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Are average wages higher in services?

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Working the oil fields is where the money is. Average wages in the mining, oil and gas industry stood at $1,315 per week in August 2006—higher than the average in any other industry, even service industries that put a premium on education and high-tech skills.

Canadians working in goods-producing industries bring home paycheques that are, on average, 35% fatter than those in the services sector. However, earnings within the services sector vary greatly. For instance, average weekly earnings in service industries that require extensive training or education—such as management of companies and enterprises; professional, scientific and technical services; public administration; and finance and insurance—range from $941 to $965, compared with $937 in the goods-producing sector as a whole.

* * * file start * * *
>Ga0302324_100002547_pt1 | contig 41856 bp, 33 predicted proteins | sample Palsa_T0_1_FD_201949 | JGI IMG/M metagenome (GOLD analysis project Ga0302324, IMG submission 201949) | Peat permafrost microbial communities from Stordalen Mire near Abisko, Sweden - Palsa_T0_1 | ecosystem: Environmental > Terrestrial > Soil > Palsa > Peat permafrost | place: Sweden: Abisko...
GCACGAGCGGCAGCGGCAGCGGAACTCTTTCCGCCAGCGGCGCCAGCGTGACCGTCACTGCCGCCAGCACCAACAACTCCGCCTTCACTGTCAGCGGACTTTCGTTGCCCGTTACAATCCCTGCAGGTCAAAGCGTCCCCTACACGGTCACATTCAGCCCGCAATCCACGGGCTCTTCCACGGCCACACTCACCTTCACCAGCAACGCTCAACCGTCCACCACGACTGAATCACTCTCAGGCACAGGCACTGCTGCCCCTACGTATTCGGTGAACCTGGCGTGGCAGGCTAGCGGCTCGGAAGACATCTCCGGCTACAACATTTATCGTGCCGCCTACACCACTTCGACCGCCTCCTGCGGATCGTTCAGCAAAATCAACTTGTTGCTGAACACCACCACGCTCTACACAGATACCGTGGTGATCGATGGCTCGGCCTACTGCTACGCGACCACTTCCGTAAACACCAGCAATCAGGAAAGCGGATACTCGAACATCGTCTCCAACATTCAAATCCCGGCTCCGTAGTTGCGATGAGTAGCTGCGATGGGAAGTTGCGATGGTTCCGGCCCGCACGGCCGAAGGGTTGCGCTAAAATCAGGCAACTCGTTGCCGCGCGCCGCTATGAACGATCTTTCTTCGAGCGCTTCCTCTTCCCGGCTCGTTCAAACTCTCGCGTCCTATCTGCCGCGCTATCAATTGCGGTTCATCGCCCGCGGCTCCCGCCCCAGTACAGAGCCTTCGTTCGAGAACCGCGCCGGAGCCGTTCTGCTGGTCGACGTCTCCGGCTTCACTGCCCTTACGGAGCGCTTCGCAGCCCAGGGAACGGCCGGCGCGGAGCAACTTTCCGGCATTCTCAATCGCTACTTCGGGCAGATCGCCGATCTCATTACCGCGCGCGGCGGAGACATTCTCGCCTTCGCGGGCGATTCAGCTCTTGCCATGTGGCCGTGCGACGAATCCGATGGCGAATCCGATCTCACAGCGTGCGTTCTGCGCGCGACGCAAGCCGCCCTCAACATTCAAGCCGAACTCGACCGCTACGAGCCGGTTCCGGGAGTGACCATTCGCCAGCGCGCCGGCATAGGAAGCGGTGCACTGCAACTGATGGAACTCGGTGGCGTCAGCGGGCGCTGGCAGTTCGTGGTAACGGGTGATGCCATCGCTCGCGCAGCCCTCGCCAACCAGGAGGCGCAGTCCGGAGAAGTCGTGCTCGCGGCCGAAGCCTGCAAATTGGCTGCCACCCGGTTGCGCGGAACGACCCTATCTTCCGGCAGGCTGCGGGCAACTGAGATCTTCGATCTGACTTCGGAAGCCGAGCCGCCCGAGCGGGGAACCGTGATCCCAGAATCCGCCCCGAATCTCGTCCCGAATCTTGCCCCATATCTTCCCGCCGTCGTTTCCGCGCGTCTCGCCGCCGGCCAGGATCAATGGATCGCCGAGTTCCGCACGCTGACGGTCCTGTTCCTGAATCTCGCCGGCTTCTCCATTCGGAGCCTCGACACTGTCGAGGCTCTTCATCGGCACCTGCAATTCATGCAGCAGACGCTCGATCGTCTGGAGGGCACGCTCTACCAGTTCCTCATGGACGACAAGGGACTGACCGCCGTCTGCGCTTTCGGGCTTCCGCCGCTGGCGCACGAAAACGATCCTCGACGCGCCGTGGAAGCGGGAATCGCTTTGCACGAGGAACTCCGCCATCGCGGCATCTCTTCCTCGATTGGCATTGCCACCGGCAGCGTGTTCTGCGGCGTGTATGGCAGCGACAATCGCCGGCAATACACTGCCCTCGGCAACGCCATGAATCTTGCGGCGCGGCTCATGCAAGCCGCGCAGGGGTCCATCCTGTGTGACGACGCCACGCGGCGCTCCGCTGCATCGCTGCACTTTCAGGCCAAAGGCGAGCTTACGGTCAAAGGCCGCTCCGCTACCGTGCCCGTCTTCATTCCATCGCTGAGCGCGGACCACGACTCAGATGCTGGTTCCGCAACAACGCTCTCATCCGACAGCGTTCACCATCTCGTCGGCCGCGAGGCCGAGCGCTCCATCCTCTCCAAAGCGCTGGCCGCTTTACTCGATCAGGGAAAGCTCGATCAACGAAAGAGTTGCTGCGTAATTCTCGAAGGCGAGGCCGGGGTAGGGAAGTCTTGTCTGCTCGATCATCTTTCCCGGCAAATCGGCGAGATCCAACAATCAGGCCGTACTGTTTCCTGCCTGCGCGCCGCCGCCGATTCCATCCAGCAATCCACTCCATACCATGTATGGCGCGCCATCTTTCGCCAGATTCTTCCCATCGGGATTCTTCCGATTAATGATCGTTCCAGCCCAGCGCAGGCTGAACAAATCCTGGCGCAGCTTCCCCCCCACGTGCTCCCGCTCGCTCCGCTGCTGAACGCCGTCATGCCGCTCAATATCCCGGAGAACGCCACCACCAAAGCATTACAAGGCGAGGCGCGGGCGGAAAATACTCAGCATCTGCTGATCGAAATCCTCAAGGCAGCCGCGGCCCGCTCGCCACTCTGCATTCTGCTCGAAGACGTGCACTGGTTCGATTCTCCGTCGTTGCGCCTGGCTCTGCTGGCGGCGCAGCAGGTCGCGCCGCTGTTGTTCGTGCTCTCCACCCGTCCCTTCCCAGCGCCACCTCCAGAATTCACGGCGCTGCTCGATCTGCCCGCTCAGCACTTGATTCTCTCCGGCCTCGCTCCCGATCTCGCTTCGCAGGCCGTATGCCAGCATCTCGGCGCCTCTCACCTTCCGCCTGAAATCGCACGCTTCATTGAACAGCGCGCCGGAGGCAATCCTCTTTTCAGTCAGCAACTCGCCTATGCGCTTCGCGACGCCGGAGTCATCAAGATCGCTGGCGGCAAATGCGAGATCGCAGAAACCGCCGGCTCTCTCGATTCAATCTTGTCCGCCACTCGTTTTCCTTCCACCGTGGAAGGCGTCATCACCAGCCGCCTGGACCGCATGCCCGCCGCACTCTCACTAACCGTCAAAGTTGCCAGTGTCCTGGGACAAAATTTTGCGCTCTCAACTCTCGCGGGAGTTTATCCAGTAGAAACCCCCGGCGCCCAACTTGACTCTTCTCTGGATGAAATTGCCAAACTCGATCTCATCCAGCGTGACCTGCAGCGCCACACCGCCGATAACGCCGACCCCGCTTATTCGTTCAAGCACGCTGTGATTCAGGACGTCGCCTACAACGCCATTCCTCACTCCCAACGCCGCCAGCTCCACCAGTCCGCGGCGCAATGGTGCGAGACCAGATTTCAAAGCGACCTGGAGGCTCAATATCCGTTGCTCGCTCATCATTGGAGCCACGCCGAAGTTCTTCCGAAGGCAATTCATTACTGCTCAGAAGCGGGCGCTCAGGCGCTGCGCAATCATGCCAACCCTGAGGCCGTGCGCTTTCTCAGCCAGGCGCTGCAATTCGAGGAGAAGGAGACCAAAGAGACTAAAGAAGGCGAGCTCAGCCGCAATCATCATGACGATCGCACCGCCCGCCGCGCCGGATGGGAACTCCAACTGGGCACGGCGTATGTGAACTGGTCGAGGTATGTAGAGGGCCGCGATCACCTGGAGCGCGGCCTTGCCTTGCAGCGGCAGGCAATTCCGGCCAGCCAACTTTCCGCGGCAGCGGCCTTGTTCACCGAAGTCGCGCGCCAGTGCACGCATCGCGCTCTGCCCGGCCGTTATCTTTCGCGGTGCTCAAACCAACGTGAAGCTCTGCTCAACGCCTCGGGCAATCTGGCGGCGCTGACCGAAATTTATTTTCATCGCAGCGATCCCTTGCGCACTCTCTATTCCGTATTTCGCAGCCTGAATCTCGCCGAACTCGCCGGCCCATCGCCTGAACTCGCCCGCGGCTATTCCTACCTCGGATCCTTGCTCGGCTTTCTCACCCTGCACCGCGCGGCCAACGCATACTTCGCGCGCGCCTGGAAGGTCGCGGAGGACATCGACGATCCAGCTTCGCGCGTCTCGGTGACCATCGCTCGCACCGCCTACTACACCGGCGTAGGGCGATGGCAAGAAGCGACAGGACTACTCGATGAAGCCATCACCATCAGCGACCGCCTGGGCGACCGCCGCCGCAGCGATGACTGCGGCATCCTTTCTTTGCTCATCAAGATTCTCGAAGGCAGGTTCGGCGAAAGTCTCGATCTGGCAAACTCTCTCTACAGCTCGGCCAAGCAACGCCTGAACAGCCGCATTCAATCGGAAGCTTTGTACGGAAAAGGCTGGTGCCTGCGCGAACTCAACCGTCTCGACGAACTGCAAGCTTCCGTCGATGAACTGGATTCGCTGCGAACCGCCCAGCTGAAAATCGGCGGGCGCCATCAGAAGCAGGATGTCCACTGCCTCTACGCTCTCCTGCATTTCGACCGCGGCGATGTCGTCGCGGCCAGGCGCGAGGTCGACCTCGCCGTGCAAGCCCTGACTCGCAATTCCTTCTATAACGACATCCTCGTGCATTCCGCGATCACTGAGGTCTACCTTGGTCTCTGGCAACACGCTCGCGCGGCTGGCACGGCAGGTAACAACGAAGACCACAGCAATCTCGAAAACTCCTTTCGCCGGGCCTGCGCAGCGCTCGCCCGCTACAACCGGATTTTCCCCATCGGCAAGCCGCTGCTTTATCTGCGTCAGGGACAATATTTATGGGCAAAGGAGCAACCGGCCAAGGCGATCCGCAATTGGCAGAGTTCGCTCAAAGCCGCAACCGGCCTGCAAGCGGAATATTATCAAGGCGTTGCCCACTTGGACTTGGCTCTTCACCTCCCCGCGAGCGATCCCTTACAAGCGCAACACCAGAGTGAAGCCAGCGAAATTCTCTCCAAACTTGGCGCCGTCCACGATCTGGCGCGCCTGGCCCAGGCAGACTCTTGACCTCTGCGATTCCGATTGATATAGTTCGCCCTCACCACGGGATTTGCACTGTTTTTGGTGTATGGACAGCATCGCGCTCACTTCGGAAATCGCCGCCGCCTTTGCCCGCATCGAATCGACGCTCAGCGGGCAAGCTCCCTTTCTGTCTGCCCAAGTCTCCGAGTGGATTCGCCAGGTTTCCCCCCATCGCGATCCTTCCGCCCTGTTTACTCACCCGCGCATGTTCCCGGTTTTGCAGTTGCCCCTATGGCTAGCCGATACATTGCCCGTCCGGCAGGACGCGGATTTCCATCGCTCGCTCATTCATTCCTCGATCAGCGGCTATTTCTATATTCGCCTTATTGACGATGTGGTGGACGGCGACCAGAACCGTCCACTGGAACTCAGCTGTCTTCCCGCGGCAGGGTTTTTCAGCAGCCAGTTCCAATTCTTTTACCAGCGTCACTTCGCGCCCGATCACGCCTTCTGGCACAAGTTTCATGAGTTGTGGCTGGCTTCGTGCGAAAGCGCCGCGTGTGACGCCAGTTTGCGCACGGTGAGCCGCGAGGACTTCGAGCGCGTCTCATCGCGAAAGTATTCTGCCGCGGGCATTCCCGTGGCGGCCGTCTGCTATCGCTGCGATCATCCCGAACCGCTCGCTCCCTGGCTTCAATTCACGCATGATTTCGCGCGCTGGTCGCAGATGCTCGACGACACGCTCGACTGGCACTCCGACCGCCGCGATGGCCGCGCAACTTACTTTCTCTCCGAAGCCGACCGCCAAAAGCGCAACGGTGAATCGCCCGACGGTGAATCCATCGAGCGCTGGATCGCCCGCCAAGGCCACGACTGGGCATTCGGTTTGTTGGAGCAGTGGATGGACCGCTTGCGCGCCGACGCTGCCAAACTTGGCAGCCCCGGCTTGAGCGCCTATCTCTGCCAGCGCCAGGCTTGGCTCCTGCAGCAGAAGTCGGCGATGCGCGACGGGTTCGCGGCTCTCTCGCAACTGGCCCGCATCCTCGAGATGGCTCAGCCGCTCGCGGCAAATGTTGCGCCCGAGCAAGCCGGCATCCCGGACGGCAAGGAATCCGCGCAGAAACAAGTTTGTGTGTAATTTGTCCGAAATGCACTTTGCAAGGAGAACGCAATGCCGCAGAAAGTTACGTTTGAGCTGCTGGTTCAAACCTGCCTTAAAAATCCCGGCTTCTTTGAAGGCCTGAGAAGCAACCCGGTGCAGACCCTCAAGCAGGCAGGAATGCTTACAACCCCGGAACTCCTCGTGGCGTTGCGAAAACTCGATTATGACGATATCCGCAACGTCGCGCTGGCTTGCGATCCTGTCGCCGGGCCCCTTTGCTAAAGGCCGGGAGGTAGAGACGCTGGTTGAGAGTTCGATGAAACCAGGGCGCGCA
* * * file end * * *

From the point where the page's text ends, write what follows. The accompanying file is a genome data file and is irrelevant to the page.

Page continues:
Employees in other key service industries—including education, wholesale trade and transportation—make from $780 to $880 per week, somewhat more than the $696 average for the services sector overall. Average earnings across this sector are pulled down by the low wages paid in a few industries, i.e., accommodation and food services; arts, entertainment and recreation; and retail trade. Restaurant workers, who average $317 weekly, are among the lowest paid in the economy. Performing artists earn about $428 per week; retail salespeople, about $482.

From 1996 to 2006, wages in the services sector grew 29%, slightly faster than those in goods-producing industries, 25%. Workers in most service industries saw similar wage increases, but those in accommodation and food services, retail trade, and health care saw their earnings grow 32% to 39% over that decade.